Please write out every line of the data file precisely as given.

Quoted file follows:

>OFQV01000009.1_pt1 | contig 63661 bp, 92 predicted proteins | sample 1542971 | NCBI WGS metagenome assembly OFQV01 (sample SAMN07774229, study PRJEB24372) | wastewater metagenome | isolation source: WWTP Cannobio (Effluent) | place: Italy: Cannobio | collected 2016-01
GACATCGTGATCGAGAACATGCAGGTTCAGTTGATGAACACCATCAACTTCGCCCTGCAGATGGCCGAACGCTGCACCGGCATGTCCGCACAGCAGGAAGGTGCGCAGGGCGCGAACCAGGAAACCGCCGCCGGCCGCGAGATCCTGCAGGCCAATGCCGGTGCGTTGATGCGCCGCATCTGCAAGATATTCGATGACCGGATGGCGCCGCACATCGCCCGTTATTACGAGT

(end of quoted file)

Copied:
>OFQV01000009.1_pt1 | contig 63661 bp, 92 predicted proteins | sample 1542971 | NCBI WGS metagenome assembly OFQV01 (sample SAMN07774229, study PRJEB24372) | wastewater metagenome | isolation source: WWTP Cannobio (Effluent) | place: Italy: Cannobio | collected 2016-01
GACATCGTGATCGAGAACATGCAGGTTCAGTTGATGAACACCATCAACTTCGCCCTGCAGATGGCCGAACGCTGCACCGGCATGTCCGCACAGCAGGAAGGTGCGCAGGGCGCGAACCAGGAAACCGCCGCCGGCCGCGAGATCCTGCAGGCCAATGCCGGTGCGTTGATGCGCCGCATCTGCAAGATATTCGATGACCGGATGGCGCCGCACATCGCCCGTTATTACGAGT